9. The husky is going to have a tough time in the summer heat here in Colorado. But pretty much any of the herding or hunting dogs will be good runners. As for the pulling and roaming, that can be fixed with good training. And training is easy as long as they get enough exercise - I don't think you'll have any trouble with that. The herding dogs with medium coats might be the best for year round running. My bully mix has very short hair and overheats and gets cold very quickly - she's pretty much a spring and fall runner. And try to find a small to medium dog. My larger dog Baxter loves to run and could probably go all day but he's heavy and tears his pads up on the trails. I don't think you'll have any trouble finding a hunting/herding mix in any shelter or rescue around here. And you can foster a dog to see if it's a good fit for the family before you commit to adopting.
    Good luck!

  10. Hi Nick,

    I don't have a dog yet, but have thought about it, and have a couple of flyby thoughts.

    * I've joked that a 20 mile run might necessitate a dog with 30-mile capacity, in case I got stupidly injured and the poor thing did a back-and-forth, Lassie-like rescue (which would totally happen, of course).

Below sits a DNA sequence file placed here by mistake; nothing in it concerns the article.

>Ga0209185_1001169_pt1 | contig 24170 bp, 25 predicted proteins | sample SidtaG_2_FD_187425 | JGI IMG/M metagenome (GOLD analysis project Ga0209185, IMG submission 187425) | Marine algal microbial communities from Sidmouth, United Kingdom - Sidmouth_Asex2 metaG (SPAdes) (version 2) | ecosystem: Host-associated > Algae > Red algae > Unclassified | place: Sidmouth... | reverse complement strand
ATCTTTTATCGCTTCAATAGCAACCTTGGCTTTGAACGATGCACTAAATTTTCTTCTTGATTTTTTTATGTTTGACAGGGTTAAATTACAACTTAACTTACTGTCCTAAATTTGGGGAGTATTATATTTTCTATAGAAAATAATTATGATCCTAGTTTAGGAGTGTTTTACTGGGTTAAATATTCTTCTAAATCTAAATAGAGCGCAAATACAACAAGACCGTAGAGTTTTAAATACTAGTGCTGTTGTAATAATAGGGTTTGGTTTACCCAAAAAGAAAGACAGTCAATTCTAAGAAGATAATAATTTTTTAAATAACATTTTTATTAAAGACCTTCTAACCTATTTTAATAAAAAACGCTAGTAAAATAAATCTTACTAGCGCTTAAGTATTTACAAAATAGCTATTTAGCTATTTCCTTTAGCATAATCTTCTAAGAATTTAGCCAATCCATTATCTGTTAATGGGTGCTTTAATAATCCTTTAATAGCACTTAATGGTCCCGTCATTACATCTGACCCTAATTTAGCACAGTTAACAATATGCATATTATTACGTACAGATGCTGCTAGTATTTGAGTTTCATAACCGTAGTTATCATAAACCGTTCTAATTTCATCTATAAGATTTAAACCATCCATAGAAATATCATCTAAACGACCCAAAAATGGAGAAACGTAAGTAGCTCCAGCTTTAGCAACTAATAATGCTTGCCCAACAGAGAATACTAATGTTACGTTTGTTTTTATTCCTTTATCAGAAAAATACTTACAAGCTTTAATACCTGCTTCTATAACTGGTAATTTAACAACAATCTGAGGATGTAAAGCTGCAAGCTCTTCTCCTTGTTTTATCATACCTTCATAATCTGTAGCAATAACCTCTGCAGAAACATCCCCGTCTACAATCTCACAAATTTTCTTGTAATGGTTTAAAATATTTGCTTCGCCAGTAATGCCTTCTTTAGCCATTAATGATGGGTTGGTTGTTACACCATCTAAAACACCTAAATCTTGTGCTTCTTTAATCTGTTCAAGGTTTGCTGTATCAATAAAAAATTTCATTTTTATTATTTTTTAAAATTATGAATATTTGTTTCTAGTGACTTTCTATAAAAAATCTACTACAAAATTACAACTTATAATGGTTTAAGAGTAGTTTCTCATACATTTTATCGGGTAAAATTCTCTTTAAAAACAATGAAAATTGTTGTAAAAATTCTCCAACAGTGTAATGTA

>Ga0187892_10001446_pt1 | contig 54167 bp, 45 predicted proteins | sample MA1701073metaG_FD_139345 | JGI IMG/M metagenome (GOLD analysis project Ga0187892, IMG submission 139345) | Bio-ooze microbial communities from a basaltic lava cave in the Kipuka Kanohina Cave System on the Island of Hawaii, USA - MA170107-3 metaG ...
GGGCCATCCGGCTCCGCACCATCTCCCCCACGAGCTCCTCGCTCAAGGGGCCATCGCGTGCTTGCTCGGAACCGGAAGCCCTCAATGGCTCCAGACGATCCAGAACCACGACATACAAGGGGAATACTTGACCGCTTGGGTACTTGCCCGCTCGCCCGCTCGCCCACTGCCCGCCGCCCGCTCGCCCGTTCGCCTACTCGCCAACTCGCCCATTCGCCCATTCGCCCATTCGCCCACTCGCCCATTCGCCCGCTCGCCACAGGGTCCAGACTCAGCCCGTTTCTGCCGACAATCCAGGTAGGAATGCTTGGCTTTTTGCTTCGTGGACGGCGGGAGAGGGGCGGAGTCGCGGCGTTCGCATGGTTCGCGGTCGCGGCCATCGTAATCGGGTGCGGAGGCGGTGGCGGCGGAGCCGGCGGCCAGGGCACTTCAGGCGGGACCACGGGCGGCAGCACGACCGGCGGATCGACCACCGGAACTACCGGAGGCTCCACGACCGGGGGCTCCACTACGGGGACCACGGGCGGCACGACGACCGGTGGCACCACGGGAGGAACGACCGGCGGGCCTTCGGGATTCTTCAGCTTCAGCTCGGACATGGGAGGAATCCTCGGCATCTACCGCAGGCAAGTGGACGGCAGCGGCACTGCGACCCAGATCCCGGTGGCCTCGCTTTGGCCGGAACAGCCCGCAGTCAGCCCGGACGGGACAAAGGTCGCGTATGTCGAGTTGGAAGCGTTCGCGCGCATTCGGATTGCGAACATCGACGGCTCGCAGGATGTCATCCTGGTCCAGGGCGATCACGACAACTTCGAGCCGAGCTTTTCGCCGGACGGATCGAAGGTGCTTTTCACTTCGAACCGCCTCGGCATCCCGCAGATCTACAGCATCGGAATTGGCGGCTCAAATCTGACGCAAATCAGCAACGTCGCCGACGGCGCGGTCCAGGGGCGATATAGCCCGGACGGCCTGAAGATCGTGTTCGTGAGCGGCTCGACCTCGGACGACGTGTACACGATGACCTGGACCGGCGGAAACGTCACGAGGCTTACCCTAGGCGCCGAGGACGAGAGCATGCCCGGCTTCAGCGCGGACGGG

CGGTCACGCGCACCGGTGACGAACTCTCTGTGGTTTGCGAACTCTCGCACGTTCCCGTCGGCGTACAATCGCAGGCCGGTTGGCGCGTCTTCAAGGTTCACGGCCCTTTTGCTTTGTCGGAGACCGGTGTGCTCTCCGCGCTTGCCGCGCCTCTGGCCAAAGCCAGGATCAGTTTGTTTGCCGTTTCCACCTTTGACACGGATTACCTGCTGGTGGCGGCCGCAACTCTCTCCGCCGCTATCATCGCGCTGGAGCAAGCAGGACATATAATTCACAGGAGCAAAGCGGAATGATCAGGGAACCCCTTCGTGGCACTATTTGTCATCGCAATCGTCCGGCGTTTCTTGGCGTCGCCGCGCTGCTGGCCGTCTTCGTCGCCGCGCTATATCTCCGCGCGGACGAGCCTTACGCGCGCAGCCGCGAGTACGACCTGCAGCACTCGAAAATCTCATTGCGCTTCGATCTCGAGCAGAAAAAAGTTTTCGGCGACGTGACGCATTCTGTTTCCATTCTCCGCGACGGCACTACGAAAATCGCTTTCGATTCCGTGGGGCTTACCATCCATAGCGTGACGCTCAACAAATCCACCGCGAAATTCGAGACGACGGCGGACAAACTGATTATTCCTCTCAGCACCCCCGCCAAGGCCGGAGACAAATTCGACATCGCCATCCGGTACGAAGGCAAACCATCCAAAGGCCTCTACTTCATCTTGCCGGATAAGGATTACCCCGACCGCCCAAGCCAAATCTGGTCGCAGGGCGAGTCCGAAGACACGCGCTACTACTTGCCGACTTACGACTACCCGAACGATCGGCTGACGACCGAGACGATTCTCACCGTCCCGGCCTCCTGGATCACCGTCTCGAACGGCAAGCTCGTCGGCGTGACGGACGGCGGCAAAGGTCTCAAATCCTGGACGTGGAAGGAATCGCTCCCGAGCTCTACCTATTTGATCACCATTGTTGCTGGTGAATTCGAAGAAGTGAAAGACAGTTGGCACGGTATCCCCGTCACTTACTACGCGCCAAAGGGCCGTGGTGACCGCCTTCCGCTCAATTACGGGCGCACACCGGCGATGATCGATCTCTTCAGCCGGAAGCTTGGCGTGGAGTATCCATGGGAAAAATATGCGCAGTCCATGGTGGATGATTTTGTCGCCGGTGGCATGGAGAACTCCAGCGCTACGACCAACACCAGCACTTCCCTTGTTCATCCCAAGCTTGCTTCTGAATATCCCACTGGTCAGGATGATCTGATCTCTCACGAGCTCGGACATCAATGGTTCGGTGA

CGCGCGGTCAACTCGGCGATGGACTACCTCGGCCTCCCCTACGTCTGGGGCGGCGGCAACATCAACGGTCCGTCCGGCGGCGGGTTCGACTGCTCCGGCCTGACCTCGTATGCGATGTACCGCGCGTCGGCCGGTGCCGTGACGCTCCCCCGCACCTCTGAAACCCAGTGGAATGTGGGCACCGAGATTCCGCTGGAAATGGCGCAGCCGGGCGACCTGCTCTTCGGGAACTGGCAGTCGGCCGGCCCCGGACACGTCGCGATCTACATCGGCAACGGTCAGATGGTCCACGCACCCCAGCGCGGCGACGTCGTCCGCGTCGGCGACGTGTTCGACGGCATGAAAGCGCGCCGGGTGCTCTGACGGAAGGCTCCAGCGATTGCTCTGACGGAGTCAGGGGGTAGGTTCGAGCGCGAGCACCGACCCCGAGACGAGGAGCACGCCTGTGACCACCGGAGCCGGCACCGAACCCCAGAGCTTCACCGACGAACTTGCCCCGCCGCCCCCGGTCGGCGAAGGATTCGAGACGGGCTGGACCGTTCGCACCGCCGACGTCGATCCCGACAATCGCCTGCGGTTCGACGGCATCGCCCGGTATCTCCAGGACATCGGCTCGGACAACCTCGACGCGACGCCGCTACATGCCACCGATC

* Since -your- optimal best friend would be doing a bit more than trotting around the neighborhood, another good relevant resources might be climbing forums, e.g.
    Good stuff there (as well as very strong opinions!) on breeds, training and acclimatization, dog diet, etc.

  11. Definitely border collie! I take my border collie, Cap, on long runs all summer of up to 30 miles at a time. He is my best training partner. Of course you have to build up to it, just like a human, but the distance is no problem. He is also very smart and well-trained, and this is pretty typical of the breed. He LOVES people, and especially kids.

    I would stay away from the huskies, personally. I've had two, and worked as a sled dog handler for a season in Minnesota. They love to run and pull, and usually have a great temperament, but they are very poor with obedience. They're just on their own plan. So....fun if you have a lot of land for them to roam free, but otherwise, a pain in the ass because they never come when called.

    Hope that helps, and have fun in the search!

    BTW, congrats on Banderra. That's kick ass!

  12. Dogs have a game-playing attitude, which can be a good diversion if your own run feels lacking. If you are looking for some fun on a run, the attitude of a dog will do the trick.